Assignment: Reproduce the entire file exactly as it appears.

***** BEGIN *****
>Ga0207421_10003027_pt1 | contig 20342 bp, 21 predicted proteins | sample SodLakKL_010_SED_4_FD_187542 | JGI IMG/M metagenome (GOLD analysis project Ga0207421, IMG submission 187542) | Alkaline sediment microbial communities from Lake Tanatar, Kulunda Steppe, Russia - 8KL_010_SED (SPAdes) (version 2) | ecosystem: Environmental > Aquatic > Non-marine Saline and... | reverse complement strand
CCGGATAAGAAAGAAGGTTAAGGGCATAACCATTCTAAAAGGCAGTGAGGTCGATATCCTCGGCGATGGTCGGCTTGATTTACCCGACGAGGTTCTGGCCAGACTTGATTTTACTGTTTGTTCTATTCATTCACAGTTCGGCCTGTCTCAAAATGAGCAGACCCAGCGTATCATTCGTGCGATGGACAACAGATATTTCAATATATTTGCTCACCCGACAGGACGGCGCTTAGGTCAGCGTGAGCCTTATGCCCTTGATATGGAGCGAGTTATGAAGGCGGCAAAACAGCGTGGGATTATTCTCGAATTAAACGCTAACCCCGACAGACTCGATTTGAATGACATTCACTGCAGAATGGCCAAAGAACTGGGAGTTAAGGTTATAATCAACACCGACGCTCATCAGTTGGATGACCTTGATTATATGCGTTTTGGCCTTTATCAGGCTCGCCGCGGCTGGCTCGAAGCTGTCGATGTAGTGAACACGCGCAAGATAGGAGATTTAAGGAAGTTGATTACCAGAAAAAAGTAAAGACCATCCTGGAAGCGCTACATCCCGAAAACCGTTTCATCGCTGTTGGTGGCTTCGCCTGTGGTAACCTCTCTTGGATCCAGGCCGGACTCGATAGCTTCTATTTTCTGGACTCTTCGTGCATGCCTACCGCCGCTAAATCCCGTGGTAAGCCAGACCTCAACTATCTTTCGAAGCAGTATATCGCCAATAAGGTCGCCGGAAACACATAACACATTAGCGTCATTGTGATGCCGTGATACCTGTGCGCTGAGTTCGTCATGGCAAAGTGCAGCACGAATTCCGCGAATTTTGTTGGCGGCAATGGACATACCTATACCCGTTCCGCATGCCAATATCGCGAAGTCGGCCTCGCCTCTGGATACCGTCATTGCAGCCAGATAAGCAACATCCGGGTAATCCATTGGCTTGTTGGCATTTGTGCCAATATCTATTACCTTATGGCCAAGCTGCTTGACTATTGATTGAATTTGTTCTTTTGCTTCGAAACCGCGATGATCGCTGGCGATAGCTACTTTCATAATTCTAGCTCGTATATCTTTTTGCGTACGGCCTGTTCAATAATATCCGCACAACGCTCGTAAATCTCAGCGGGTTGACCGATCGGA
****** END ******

>Ga0207421_10003027_pt1 | contig 20342 bp, 21 predicted proteins | sample SodLakKL_010_SED_4_FD_187542 | JGI IMG/M metagenome (GOLD analysis project Ga0207421, IMG submission 187542) | Alkaline sediment microbial communities from Lake Tanatar, Kulunda Steppe, Russia - 8KL_010_SED (SPAdes) (version 2) | ecosystem: Environmental > Aquatic > Non-marine Saline and... | reverse complement strand
CCGGATAAGAAAGAAGGTTAAGGGCATAACCATTCTAAAAGGCAGTGAGGTCGATATCCTCGGCGATGGTCGGCTTGATTTACCCGACGAGGTTCTGGCCAGACTTGATTTTACTGTTTGTTCTATTCATTCACAGTTCGGCCTGTCTCAAAATGAGCAGACCCAGCGTATCATTCGTGCGATGGACAACAGATATTTCAATATATTTGCTCACCCGACAGGACGGCGCTTAGGTCAGCGTGAGCCTTATGCCCTTGATATGGAGCGAGTTATGAAGGCGGCAAAACAGCGTGGGATTATTCTCGAATTAAACGCTAACCCCGACAGACTCGATTTGAATGACATTCACTGCAGAATGGCCAAAGAACTGGGAGTTAAGGTTATAATCAACACCGACGCTCATCAGTTGGATGACCTTGATTATATGCGTTTTGGCCTTTATCAGGCTCGCCGCGGCTGGCTCGAAGCTGTCGATGTAGTGAACACGCGCAAGATAGGAGATTTAAGGAAGTTGATTACCAGAAAAAAGTAAAGACCATCCTGGAAGCGCTACATCCCGAAAACCGTTTCATCGCTGTTGGTGGCTTCGCCTGTGGTAACCTCTCTTGGATCCAGGCCGGACTCGATAGCTTCTATTTTCTGGACTCTTCGTGCATGCCTACCGCCGCTAAATCCCGTGGTAAGCCAGACCTCAACTATCTTTCGAAGCAGTATATCGCCAATAAGGTCGCCGGAAACACATAACACATTAGCGTCATTGTGATGCCGTGATACCTGTGCGCTGAGTTCGTCATGGCAAAGTGCAGCACGAATTCCGCGAATTTTGTTGGCGGCAATGGACATACCTATACCCGTTCCGCATGCCAATATCGCGAAGTCGGCCTCGCCTCTGGATACCGTCATTGCAGCCAGATAAGCAACATCCGGGTAATCCATTGGCTTGTTGGCATTTGTGCCAATATCTATTACCTTATGGCCAAGCTGCTTGACTATTGATTGAATTTGTTCTTTTGCTTCGAAACCGCGATGATCGCTGGCGATAGCTACTTTCATAATTCTAGCTCGTATATCTTTTTGCGTACGGCCTGTTCAATAATATCCGCACAACGCTCGTAAATCTCAGCGGGTTGACCGATCGGA